Tuesday, March 28, 2006
He was the most inventive and engaging of all the Bauhaus artists, galvanising the movement to ever-greater heights. What a shame Britain never embraced László Moholy-Nagy when he fled the Nazis in the 1930s.
by Fiona MacCarthy @ The Guardian
László Moholy-Nagy, one of the leading figures in the Bauhaus, arrived to work in England in 1935, two years after that experimental school of art and design was closed down by the Nazis. His English was not fluent. Taken to a party in London by John Betjeman, he said smilingly to his hostess: "Thank you for your hostilities."
The remark was not entirely inappropriate: Moholy-Nagy's reception in this country was not an open-armed one. Even so-called modernists found him baffling, the boiler-suited technocrat with the magnificent grin. His sheer versatility was suspect in a country where they liked you to be one thing or another. Painter, sculptor, photographer, film-maker, industrial designer, typographer: what was Moholy-Nagy not? The Bauhaus itself, which placed great emphasis on programmes and production, seemed alien to a nation still steeped in the gentler traditions of the arts and crafts. London Transport's design impresario Frank Pick expressed a widely held artistic xenophobia in dismissing Moholy-Nagy as "a gentleman with a modernistic tendency who produces pastiches of photographs of a surrealistic type, and I am not at all clear why we should fall for this. It is international, or at least continental. Let us leave the continent to pursue their own tricks."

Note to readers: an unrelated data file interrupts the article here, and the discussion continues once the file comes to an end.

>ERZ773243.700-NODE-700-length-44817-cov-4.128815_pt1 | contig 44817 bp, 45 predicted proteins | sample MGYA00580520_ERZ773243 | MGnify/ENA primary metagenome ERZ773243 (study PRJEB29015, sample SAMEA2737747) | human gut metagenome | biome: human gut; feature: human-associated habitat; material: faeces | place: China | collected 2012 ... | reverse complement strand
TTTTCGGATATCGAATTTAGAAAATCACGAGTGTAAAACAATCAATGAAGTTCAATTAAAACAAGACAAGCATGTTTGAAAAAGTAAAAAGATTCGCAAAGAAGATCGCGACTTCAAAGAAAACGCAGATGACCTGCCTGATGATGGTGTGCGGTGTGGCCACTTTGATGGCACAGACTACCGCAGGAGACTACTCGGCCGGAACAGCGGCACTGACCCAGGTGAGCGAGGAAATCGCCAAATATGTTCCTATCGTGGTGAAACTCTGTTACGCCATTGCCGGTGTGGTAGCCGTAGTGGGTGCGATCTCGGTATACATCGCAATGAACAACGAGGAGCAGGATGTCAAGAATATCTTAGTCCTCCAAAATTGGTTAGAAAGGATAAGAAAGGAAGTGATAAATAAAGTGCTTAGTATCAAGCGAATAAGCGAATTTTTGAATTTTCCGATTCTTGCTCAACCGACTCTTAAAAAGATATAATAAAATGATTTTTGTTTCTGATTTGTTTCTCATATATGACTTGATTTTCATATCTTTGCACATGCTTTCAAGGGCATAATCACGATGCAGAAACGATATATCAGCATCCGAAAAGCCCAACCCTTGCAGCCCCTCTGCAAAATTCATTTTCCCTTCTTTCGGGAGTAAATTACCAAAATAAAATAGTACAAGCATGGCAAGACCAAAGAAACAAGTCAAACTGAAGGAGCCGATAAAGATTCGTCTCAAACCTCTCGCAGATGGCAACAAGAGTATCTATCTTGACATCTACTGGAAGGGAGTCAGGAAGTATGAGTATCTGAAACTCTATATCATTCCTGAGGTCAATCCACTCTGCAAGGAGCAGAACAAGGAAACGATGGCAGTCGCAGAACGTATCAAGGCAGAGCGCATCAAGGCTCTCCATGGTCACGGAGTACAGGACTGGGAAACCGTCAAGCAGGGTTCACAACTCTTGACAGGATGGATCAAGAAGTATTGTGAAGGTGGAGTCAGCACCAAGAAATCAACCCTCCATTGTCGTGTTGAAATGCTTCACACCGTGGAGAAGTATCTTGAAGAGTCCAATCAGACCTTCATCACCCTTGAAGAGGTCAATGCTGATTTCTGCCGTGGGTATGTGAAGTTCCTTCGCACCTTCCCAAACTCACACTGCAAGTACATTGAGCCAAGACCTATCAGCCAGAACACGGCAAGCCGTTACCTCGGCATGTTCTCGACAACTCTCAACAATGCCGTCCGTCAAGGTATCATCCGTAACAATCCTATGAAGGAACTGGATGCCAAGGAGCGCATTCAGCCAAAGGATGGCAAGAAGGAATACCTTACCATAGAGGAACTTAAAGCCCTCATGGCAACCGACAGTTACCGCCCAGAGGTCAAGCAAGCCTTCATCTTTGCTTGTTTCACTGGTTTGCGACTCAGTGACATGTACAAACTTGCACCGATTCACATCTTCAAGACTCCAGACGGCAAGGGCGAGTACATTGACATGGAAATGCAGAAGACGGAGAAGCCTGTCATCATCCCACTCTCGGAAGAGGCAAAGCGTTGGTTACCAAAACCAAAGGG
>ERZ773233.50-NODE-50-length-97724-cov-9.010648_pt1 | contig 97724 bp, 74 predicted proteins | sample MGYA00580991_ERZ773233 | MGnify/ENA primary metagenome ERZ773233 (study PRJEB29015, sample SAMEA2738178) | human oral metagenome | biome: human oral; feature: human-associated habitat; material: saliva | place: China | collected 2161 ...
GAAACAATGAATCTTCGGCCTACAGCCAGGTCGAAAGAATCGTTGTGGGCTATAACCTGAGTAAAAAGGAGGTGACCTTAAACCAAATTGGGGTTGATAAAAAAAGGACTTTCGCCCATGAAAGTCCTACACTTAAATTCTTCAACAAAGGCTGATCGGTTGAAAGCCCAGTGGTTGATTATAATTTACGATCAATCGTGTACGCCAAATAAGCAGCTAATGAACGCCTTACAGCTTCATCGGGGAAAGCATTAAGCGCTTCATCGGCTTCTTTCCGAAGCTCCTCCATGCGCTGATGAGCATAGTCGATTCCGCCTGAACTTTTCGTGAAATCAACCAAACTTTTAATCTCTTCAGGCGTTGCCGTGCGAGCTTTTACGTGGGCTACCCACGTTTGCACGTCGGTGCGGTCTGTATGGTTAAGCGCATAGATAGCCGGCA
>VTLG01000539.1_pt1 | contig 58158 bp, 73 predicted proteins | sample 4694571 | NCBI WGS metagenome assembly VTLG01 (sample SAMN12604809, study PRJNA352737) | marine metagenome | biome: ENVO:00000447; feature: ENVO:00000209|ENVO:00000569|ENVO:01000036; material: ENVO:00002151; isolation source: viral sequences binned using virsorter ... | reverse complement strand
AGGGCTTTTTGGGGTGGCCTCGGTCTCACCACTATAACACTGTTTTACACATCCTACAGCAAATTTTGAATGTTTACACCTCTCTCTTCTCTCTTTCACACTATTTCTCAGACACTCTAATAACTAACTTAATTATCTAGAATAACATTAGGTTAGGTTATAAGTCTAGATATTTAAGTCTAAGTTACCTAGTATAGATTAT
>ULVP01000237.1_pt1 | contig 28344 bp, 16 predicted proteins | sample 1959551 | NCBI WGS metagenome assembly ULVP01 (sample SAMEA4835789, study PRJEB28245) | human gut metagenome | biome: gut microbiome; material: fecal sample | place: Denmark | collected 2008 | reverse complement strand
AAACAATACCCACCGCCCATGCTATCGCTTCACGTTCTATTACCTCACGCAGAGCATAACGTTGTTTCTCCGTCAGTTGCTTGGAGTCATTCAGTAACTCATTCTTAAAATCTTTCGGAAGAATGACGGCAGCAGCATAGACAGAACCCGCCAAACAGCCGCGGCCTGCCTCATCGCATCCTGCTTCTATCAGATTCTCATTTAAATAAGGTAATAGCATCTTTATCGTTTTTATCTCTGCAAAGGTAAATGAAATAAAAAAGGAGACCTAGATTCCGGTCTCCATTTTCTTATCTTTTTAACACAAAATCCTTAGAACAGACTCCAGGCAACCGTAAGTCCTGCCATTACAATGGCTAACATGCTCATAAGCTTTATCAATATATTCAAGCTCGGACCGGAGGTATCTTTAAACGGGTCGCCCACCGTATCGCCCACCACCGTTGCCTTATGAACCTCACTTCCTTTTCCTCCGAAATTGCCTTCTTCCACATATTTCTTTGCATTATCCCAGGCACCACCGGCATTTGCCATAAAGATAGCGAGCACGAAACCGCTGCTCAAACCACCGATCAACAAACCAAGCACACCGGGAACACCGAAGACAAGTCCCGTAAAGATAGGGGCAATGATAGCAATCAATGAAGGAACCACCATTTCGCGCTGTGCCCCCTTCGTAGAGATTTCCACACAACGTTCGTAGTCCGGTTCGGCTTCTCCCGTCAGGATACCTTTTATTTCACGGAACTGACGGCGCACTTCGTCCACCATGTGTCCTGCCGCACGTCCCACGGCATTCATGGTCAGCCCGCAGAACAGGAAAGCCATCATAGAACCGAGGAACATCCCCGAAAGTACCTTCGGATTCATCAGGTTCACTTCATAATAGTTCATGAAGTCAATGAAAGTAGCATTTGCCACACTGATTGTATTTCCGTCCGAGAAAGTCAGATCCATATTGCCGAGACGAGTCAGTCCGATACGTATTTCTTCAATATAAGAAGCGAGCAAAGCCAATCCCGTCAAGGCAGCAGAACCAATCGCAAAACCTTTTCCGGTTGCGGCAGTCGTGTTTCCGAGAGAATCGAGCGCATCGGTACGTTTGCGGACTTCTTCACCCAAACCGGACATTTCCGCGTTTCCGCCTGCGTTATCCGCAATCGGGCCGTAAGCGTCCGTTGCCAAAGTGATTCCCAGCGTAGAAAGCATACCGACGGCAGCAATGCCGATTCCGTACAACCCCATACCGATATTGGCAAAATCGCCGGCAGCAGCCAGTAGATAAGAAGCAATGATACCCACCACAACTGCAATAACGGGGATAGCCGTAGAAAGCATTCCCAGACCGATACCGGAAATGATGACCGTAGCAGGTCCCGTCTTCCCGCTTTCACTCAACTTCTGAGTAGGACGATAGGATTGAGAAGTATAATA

When he arrived in London, however, László Moholy-Nagy was at the height of his extraordinary powers.
Posted by David Emerick at 4:38 PM